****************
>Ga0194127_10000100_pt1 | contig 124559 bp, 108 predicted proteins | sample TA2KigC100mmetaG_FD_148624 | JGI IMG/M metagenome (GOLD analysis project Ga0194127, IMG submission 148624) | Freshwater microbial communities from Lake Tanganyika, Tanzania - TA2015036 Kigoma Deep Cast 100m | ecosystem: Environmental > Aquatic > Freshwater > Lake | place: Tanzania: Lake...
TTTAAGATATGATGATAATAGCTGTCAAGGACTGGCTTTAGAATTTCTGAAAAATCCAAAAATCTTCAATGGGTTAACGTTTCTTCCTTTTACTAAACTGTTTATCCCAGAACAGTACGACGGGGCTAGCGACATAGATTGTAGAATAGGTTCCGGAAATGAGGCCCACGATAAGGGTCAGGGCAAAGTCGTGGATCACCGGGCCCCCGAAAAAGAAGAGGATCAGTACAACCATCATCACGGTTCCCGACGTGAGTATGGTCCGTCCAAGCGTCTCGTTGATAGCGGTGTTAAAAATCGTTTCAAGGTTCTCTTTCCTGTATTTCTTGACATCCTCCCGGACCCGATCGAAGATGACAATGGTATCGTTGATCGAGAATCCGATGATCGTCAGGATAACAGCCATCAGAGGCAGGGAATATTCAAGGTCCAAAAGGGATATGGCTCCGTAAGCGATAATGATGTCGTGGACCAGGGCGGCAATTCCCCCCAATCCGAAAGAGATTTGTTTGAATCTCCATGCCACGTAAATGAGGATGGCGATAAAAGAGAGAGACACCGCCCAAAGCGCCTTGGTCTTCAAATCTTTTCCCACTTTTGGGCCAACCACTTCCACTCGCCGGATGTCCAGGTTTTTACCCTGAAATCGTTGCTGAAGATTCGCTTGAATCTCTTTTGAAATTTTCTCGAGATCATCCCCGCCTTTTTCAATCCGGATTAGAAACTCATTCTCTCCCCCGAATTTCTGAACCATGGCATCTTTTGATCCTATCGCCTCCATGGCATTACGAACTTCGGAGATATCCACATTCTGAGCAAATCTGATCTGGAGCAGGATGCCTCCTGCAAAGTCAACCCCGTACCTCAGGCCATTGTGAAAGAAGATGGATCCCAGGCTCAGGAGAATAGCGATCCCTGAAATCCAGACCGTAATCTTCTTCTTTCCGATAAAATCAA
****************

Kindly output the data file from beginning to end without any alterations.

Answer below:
>Ga0194127_10000100_pt1 | contig 124559 bp, 108 predicted proteins | sample TA2KigC100mmetaG_FD_148624 | JGI IMG/M metagenome (GOLD analysis project Ga0194127, IMG submission 148624) | Freshwater microbial communities from Lake Tanganyika, Tanzania - TA2015036 Kigoma Deep Cast 100m | ecosystem: Environmental > Aquatic > Freshwater > Lake | place: Tanzania: Lake...
TTTAAGATATGATGATAATAGCTGTCAAGGACTGGCTTTAGAATTTCTGAAAAATCCAAAAATCTTCAATGGGTTAACGTTTCTTCCTTTTACTAAACTGTTTATCCCAGAACAGTACGACGGGGCTAGCGACATAGATTGTAGAATAGGTTCCGGAAATGAGGCCCACGATAAGGGTCAGGGCAAAGTCGTGGATCACCGGGCCCCCGAAAAAGAAGAGGATCAGTACAACCATCATCACGGTTCCCGACGTGAGTATGGTCCGTCCAAGCGTCTCGTTGATAGCGGTGTTAAAAATCGTTTCAAGGTTCTCTTTCCTGTATTTCTTGACATCCTCCCGGACCCGATCGAAGATGACAATGGTATCGTTGATCGAGAATCCGATGATCGTCAGGATAACAGCCATCAGAGGCAGGGAATATTCAAGGTCCAAAAGGGATATGGCTCCGTAAGCGATAATGATGTCGTGGACCAGGGCGGCAATTCCCCCCAATCCGAAAGAGATTTGTTTGAATCTCCATGCCACGTAAATGAGGATGGCGATAAAAGAGAGAGACACCGCCCAAAGCGCCTTGGTCTTCAAATCTTTTCCCACTTTTGGGCCAACCACTTCCACTCGCCGGATGTCCAGGTTTTTACCCTGAAATCGTTGCTGAAGATTCGCTTGAATCTCTTTTGAAATTTTCTCGAGATCATCCCCGCCTTTTTCAATCCGGATTAGAAACTCATTCTCTCCCCCGAATTTCTGAACCATGGCATCTTTTGATCCTATCGCCTCCATGGCATTACGAACTTCGGAGATATCCACATTCTGAGCAAATCTGATCTGGAGCAGGATGCCTCCTGCAAAGTCAACCCCGTACCTCAGGCCATTGTGAAAGAAGATGGATCCCAGGCTCAGGAGAATAGCGATCCCTGAAATCCAGACCGTAATCTTCTTCTTTCCGATAAAATCAA